10) Listen to your body. Did you get only 3 hours of sleep last night? Going on a hardcore run today may not be the best course of action to take. Do something lighter such as a fun bike ride around town, maybe a bit of relaxing yoga, or a delightful walk with your family.

11) As simple as this one sounds, if you are able, immediately dress in your running clothes for the day so you are ready to go, especially if plans change on you. They say getting ready to go is half the battle.

12) Even though it can be tempting to throw in the towel and call it quits on being healthy, remember you need to be the example for your kiddos. “If it was easy, everyone would do it”. They imitate what they see and hear! Involve them when they get old enough. When the Dr. gives clearance for your baby, you can take hikes (the little one in a hiking backpack, if needed), bike rides (there are so many great options out there for toting littles ones around – research and find one that works for your family), run with a stroller, etc. If your kiddo sees you working hard on your own health, they will be more likely to want to join in too.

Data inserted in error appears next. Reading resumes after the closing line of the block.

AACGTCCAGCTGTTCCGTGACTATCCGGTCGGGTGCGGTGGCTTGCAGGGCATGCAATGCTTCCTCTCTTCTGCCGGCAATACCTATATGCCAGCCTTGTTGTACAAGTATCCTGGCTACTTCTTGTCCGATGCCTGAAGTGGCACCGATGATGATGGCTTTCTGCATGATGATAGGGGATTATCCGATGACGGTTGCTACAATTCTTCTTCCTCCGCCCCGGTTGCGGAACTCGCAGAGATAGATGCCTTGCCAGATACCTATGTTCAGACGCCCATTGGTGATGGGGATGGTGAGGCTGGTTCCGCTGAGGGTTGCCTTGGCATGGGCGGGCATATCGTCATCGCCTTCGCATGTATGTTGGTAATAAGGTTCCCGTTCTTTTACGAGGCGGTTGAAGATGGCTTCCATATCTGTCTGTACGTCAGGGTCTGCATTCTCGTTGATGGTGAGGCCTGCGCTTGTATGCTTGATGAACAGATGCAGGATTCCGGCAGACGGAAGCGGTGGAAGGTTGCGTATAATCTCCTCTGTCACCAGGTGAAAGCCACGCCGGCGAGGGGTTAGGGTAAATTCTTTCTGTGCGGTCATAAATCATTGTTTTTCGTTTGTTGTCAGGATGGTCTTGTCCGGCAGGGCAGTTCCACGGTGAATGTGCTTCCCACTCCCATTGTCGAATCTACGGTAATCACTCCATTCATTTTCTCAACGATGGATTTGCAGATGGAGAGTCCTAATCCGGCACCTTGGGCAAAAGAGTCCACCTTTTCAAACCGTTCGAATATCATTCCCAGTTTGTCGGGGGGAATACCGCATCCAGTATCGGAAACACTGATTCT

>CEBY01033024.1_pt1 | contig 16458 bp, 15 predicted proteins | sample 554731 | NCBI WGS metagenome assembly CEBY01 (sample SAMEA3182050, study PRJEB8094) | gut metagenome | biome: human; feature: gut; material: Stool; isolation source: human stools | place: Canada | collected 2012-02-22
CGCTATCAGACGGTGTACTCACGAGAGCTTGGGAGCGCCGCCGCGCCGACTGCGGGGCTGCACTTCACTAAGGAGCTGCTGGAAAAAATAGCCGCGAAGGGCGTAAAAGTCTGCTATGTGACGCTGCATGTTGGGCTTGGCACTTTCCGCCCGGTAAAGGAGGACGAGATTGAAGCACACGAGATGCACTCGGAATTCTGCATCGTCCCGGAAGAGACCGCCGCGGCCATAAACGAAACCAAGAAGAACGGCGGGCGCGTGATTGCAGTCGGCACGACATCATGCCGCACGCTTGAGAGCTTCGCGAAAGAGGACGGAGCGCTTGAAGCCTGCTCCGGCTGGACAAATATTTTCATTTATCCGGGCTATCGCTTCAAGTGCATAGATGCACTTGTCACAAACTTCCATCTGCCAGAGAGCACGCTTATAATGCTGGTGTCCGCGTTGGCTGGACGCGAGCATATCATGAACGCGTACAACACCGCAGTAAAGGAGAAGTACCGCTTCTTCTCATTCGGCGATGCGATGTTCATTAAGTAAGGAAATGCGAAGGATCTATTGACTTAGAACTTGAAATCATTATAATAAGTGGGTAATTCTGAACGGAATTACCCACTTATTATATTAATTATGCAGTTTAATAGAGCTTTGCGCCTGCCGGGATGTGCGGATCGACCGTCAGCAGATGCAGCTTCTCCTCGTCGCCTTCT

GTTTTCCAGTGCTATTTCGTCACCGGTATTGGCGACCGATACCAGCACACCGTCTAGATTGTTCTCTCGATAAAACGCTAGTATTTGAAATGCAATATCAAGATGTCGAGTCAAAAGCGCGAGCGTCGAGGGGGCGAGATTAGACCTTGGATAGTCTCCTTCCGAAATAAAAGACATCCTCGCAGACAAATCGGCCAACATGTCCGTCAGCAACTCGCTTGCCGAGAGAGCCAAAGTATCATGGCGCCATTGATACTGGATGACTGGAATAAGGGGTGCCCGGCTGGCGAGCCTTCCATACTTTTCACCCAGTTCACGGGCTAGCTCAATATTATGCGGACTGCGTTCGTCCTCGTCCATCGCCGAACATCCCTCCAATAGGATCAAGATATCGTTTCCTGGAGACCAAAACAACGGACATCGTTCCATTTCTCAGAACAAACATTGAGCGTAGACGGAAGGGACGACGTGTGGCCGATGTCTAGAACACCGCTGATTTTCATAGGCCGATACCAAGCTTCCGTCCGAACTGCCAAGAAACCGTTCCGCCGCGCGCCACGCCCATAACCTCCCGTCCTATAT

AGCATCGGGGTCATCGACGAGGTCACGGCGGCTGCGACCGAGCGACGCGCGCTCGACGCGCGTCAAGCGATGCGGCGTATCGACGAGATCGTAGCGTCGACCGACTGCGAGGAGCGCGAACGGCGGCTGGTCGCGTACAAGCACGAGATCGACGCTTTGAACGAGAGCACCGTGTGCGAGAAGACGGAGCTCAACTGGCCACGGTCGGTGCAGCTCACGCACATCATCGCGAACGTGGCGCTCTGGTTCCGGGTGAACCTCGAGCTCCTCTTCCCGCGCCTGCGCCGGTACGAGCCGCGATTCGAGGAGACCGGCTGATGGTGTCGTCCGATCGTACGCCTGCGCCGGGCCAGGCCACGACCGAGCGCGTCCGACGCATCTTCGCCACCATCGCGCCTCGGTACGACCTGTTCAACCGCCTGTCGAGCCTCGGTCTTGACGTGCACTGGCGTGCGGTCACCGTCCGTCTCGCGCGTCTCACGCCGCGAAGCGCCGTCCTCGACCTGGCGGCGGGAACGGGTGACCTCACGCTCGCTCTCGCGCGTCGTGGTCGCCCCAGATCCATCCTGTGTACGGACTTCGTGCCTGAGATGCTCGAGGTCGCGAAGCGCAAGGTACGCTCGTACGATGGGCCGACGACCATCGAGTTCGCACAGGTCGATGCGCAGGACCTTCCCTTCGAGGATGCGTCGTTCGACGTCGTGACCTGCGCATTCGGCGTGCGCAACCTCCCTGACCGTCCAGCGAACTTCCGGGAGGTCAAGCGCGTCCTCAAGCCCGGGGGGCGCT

13) Remember that whatever you do, it’s cyclical. You can feed it or you can fight it. Good actions harvest good results and when you get into a rhythm of eating well, being active, getting adequate sleep, etc, it will become a beautiful cycle. I find that they feed off of each other – if you go for an awesome trail run, you’re probably gonna feel on top of the world and you’re gonna want to find some healthy food. If you’ve sat around all day, watching TV, you’re gonna most likely feel like ordering whatever food you saw ads for on TV. Of course, you need time to relax, so do the best you can.

14) Get your exercise done as early as you can. I have found that if I put it off, it’s harder to get it done… 85% of the time, it doesn’t even happen if I don’t do it right off the bat. This will also set your day up for success, with feel-good endorphins to start off your day.